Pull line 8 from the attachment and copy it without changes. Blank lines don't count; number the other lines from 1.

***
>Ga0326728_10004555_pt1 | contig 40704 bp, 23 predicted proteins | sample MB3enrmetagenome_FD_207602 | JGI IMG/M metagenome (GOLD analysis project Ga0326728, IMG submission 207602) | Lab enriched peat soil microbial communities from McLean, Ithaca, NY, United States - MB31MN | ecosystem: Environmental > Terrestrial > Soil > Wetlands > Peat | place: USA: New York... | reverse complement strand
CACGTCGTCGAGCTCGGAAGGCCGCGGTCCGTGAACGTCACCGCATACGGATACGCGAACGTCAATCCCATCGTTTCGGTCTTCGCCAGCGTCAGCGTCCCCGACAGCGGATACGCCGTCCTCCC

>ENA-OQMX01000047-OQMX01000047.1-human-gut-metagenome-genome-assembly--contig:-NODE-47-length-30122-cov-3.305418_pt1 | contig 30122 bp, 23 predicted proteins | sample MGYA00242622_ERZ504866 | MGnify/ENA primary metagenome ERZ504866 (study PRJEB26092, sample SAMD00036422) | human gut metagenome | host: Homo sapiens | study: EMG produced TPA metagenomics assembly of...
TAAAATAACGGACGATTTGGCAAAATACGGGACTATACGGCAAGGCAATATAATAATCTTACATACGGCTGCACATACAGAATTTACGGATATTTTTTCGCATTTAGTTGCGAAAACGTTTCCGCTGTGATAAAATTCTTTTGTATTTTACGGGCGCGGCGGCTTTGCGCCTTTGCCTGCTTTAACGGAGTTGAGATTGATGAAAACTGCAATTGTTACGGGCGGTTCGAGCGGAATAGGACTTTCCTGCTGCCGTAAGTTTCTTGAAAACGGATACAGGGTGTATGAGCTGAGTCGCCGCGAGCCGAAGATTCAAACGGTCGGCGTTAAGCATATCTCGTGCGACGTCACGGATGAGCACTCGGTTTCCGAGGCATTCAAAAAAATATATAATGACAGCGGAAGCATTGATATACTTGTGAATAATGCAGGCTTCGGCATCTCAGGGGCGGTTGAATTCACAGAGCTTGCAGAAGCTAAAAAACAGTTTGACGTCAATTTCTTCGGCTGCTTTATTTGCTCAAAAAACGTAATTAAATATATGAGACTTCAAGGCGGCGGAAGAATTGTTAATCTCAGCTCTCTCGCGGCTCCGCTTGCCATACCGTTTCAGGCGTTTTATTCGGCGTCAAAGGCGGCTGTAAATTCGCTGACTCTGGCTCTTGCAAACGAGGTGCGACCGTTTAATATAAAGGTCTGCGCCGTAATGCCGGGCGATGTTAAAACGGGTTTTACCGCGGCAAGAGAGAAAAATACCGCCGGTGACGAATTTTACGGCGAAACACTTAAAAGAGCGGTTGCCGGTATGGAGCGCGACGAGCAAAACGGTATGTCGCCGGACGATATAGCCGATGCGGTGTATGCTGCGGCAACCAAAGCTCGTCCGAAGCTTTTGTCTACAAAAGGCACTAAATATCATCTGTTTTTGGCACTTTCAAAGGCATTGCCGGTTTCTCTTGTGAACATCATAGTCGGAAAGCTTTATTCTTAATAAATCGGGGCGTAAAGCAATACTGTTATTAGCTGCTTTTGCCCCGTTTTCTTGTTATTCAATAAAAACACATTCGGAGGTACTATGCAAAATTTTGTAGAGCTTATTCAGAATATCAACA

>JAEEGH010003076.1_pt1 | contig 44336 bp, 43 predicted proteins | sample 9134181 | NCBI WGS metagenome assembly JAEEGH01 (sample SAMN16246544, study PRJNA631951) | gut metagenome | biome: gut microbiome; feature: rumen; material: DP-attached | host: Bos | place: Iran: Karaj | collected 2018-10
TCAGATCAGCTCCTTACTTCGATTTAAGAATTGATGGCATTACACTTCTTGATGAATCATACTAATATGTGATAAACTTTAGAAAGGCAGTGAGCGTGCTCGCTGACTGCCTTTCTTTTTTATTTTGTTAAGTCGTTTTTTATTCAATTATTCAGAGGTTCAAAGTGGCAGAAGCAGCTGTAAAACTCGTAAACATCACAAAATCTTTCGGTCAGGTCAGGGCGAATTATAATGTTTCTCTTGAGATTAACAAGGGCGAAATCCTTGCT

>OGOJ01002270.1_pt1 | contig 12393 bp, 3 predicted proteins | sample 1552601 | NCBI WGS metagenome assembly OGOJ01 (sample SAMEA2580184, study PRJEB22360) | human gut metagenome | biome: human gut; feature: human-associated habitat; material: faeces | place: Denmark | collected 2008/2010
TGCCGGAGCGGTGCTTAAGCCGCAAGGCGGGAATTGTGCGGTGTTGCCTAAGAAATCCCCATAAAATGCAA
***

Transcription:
TGCCGGAGCGGTGCTTAAGCCGCAAGGCGGGAATTGTGCGGTGTTGCCTAAGAAATCCCCATAAAATGCAA